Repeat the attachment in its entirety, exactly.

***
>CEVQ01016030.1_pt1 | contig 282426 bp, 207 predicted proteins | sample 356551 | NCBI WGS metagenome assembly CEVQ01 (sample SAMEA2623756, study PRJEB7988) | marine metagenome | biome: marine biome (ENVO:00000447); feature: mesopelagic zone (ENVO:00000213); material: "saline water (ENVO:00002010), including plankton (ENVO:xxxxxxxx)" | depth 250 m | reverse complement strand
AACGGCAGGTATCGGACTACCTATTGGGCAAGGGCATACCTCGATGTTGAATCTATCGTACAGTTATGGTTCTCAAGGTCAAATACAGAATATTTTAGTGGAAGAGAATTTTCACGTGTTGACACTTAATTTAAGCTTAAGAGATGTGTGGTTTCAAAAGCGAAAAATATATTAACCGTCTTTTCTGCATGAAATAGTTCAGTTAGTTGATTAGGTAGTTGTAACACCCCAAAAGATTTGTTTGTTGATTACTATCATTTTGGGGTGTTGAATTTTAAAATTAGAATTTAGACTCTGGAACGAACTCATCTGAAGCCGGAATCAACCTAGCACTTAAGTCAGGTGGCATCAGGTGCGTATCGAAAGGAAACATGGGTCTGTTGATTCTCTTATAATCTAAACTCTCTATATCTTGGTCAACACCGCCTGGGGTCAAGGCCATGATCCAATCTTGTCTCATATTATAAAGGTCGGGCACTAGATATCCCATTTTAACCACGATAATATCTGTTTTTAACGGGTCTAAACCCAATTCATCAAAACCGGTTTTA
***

>CEVQ01016030.1_pt1 | contig 282426 bp, 207 predicted proteins | sample 356551 | NCBI WGS metagenome assembly CEVQ01 (sample SAMEA2623756, study PRJEB7988) | marine metagenome | biome: marine biome (ENVO:00000447); feature: mesopelagic zone (ENVO:00000213); material: "saline water (ENVO:00002010), including plankton (ENVO:xxxxxxxx)" | depth 250 m | reverse complement strand
AACGGCAGGTATCGGACTACCTATTGGGCAAGGGCATACCTCGATGTTGAATCTATCGTACAGTTATGGTTCTCAAGGTCAAATACAGAATATTTTAGTGGAAGAGAATTTTCACGTGTTGACACTTAATTTAAGCTTAAGAGATGTGTGGTTTCAAAAGCGAAAAATATATTAACCGTCTTTTCTGCATGAAATAGTTCAGTTAGTTGATTAGGTAGTTGTAACACCCCAAAAGATTTGTTTGTTGATTACTATCATTTTGGGGTGTTGAATTTTAAAATTAGAATTTAGACTCTGGAACGAACTCATCTGAAGCCGGAATCAACCTAGCACTTAAGTCAGGTGGCATCAGGTGCGTATCGAAAGGAAACATGGGTCTGTTGATTCTCTTATAATCTAAACTCTCTATATCTTGGTCAACACCGCCTGGGGTCAAGGCCATGATCCAATCTTGTCTCATATTATAAAGGTCGGGCACTAGATATCCCATTTTAACCACGATAATATCTGTTTTTAACGGGTCTAAACCCAATTCATCAAAACCGGTTTTA